Jean Lee’s novel, Fallen Princeborn: Stolen, is a story with a heart. Yes, it’s a racing, pacy quest story, but the main character, Charlotte, cares. Cares with attitude though. Charlotte doesn’t know the meaning of passive. She’s a girl who can and will fight for her space, and that of those she cares for.
As the story opens, Charlotte is a talented young pianist hoping to study music at Lawrence university. She’s taking her younger sister out of their dysfunctional home, and is heading across country so they can live with their aunt. There’s a problem on the journey, though, and the sisters transfer to the wrong sort of bus.
As in any well paced story, quite how wrong that bus is, is tricky to pin down. Is it the vehicle?
A green bus thunders and belches a black fog of smoke as it approaches. Only Charlotte sees the raven watch the bus as intently as the others do. Its brakes sound terrible, and the E in the old SCENIC TOURS sign is peeling off as if to flee before anything else can happen to it. The bus groans as it halts, then regurgitates a burly man with chalky white skin.
The language is certainly sinister. But there are other worrying elements. Amongst the unattractive other passengers is a man Charlotte calls, Potential Homicidal Maniac. As for the driver’s mate, Jamie, it’s not just his habit of sniffing the luggage as he loads that raises hackles for Charlotte, her instincts scream, ‘Don’t go, stay here.’
Luckily for us, there’s not really an option. The road the sisters set out on will lead to Charlotte’s quest, and the situations she encounters will reveal the true nature of her character. Like us, she enters the realm of River Vine with no understanding of potential dangers, which may seem like a weakness, but we soon discover that this can be a strength, too.
The people of the realm are locked in a power battle that resonates beyond the walls that should contain it. Charlotte’s involvement in the situation will lead to unforeseeable challenges to the balance of power. Human flaws and weaknesses, it seems, can be a source of unexpected strengths too. Charlotte is not a straightforward character, she’s a girl who carries hidden scars: a dark secret.
Co-incidentally, I’ve also been reading Homer’s, The Odyssey. It makes an interesting parallel. Both Odysseus and Charlotte journey into unknown lands to encounter beasts who may or may not be monsters. It’s been good to see a twenty-first century girl taking up that three thousand year-old mantle and making it her own.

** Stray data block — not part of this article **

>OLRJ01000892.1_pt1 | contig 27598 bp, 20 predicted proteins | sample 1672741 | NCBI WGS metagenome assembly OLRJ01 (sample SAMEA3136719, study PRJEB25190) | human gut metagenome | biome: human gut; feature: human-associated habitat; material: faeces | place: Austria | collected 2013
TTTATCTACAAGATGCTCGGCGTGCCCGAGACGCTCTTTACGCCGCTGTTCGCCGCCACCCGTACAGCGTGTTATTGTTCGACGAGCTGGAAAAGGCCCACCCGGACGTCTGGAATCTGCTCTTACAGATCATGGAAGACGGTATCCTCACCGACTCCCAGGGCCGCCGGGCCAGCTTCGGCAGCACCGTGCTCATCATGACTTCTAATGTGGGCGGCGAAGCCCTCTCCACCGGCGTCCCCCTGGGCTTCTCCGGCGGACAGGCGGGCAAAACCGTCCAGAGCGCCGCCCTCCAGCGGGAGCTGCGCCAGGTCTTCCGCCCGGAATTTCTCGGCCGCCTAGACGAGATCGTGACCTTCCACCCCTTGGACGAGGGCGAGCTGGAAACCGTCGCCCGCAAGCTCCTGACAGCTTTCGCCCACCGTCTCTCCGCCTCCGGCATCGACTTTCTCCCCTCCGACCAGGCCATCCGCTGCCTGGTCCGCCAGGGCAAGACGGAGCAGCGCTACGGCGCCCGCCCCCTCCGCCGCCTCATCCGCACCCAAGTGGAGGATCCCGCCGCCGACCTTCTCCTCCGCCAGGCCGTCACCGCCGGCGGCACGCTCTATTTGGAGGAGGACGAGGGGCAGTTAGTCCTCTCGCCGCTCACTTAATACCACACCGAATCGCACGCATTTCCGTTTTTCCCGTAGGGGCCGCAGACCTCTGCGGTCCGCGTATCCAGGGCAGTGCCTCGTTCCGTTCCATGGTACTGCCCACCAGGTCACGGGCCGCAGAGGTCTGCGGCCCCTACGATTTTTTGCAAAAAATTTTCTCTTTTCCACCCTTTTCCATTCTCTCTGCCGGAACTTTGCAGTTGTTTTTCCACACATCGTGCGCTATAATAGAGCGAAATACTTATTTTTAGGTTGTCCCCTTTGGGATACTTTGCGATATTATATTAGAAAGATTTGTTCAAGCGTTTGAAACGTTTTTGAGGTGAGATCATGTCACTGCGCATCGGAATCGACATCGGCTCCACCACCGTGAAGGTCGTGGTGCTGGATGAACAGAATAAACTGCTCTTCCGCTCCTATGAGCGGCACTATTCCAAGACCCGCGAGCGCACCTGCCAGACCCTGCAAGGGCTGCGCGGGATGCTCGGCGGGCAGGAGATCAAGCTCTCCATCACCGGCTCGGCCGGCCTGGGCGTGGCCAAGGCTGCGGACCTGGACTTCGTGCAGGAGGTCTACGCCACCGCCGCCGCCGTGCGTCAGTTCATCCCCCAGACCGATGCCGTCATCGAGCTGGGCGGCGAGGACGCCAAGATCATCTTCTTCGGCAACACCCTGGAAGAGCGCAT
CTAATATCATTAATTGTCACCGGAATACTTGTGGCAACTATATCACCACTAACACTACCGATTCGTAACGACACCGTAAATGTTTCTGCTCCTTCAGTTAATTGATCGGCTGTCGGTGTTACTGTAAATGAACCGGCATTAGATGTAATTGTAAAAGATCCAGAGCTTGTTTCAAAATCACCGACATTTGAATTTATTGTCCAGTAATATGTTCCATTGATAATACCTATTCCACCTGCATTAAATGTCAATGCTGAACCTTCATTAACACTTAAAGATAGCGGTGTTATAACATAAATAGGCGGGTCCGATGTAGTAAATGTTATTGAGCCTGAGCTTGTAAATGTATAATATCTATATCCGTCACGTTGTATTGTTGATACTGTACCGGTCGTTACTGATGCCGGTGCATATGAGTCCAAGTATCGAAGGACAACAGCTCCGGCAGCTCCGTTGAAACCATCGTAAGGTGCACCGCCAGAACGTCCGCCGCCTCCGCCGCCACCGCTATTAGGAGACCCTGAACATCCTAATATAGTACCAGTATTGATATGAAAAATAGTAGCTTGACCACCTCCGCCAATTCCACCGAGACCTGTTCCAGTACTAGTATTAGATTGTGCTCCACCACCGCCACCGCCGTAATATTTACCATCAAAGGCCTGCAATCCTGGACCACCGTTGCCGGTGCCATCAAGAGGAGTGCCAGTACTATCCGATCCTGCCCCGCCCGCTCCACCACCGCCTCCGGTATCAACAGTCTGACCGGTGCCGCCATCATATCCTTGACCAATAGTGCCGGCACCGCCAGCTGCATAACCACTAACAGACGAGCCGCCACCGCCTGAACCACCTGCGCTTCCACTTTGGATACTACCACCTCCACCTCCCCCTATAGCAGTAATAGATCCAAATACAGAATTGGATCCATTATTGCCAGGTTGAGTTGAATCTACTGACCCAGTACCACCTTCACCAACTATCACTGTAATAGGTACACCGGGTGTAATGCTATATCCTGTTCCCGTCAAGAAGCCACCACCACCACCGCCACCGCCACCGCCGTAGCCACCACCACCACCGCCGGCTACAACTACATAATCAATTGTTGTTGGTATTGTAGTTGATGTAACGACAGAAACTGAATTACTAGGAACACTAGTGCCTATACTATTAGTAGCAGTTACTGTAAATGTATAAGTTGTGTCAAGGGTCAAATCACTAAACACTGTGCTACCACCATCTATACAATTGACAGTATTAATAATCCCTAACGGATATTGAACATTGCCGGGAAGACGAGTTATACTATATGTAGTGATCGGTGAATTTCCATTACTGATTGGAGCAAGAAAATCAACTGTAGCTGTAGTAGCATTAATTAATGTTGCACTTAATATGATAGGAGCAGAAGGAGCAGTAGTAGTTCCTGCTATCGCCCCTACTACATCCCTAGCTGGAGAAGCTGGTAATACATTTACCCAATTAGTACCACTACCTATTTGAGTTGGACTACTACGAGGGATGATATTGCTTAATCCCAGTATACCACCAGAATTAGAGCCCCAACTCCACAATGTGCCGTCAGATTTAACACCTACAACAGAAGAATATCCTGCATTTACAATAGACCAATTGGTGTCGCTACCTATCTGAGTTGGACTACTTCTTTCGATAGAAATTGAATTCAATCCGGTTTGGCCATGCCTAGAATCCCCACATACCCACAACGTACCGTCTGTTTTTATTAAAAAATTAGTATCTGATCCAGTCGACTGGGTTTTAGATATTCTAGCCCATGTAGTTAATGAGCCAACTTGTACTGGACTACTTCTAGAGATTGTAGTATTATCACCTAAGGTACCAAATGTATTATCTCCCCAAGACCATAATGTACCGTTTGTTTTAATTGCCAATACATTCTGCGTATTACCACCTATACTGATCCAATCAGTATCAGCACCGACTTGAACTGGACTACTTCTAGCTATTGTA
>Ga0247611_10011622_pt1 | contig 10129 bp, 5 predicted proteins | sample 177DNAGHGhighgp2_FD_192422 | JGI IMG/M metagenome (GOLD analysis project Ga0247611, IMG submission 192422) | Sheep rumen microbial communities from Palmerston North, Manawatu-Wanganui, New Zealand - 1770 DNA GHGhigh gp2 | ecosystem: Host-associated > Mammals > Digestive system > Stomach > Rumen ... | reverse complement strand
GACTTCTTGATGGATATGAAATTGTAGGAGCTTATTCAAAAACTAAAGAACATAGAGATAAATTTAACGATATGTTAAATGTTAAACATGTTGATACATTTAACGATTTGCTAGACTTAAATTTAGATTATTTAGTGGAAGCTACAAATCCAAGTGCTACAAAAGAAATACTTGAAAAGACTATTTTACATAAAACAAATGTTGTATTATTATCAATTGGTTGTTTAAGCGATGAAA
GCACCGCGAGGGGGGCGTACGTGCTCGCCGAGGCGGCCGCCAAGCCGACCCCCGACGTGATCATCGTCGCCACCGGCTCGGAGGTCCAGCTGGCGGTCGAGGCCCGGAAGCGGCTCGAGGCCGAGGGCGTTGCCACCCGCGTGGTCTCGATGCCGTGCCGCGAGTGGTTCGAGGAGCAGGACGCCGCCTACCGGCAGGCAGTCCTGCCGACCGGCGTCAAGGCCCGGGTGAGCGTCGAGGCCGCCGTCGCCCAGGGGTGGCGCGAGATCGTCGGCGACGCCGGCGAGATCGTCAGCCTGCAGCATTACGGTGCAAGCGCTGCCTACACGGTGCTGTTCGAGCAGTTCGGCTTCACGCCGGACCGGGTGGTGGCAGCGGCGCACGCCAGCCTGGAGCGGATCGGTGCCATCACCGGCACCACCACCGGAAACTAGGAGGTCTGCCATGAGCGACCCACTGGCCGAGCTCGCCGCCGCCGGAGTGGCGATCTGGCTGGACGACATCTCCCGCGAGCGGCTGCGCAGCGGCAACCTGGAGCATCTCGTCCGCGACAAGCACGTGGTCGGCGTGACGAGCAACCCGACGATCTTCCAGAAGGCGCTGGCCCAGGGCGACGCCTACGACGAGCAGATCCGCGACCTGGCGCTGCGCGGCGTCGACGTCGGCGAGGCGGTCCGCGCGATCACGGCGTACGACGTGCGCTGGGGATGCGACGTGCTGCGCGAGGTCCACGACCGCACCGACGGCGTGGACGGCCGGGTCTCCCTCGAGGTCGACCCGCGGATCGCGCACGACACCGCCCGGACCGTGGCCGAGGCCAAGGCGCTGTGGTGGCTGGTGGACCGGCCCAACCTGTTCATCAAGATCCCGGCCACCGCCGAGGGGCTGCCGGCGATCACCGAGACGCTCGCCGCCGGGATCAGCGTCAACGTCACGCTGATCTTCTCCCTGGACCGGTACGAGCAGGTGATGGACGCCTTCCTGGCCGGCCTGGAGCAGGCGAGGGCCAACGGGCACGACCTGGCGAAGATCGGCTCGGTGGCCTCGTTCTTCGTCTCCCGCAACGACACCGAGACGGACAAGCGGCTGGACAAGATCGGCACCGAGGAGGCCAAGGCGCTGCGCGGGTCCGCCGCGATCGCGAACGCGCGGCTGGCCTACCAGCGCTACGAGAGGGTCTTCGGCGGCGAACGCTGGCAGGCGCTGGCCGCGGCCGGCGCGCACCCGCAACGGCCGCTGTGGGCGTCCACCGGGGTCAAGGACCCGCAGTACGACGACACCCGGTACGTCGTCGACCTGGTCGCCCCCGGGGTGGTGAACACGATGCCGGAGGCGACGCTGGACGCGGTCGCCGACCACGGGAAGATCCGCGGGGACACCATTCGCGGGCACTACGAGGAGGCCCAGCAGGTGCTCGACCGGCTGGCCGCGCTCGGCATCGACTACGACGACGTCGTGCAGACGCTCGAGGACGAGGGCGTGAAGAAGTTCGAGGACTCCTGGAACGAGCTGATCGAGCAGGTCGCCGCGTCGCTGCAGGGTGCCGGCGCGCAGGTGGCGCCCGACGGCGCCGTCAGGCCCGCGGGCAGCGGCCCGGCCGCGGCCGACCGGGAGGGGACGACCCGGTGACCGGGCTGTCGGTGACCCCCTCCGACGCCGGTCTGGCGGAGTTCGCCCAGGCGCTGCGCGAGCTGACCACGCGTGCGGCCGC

Nice read Jean, thanks for keeping me hooked.
- Today, (31st October 2018) from sunrise to sundown this Halloween, Fallen Princeborn: Stolen is Free. Click on the title to find it on Amazon.
List of Sources: MUSIC MINI POST From Jean Lee
My many thanks to Cath for such a beautiful review! To celebrate my novel’s release as well as embellish the reading experience, I wanted to share just a few snippets of music that helped inspire portions of my story. Some of these artists I’ve already written about on my site, Jean Lee’s World, and so I invite you to my site to learn more about these pieces.
“Bus,” by Mychael Danna for The Sweet Hereafter
I love the unsettling nature of this track. It’s short, yes, but it provided me with a sense of silent unease—how even when you’re around other people, an isolating landscape makes the most picturesque forest eerie intimidating.
“Overture,” by Daft Punk for Tron: Legacy
Dorjan is the first of the (good) shapeshifters that Charlotte meets. This moment of transformation stuns Charlotte—and, in its own way, Dorjan, too, having not walked on two legs in many years. I wanted to feel the pause of life with this change, that moment of awe striking Charlotte’s senses as Dorjan recovers his own.
“Heroes,” covered by Peter Gabriel for Scratch My Back
Ever since I first drafted this story, I imagined a scene of magic creation with this song. Liam is an artist, and with this song I could imagine his magic and heart’s memory coming together to build a piece of beauty for Charlotte.
“Hanging/Escape,” by Craig Armstrong for Plunkett & Macleane
When it comes time for Charlotte to face The Lady of the Pits, she’s totally out of her element. All seems lost, and her sister’s surely a goner. Yet Charlotte fights back. Hard.
This music helped me feel that.
“Love Reign O’er Me,” by The Who
I used quite a bit of The Who’s Quadrophenia when I wrote, but I love “Love Reign O’er Me” in particular because it’s a song of washing all of society’s expectations away and becoming pure and free in hope. Both Charlotte and Liam are slowly learning to overcome what their past lives heaped upon them, and wash themselves clean with hope.
“Alice’s Theme” by Danny Elfman for Alice in Wonderland
This likely feels like a given, as this music helped me write the moment Charlotte chases one of The Lady’s followers through a forest behind the Wall. It’s very much a “down the rabbit hole” moment, with disregard for the unknown surroundings in order to pursue a magical small creature. Elfman’s got the perfect balance here with the strings in their heavy arpeggios and the choirs singing to Alice as she leaves her reality behind.
“The Promontory” by Trevor Jones for The Last of the Mohicans
There comes a time when you’ve got to face an old demon, that which represents all that you once stood for. This music helped me feel this moment for Liam when he stands alone against The Lady of the Pits and her followers. When your heart burns with love instead of fear, you move with a warrior’s unwavering rhythm, just as Jones’ strings and percussion do here.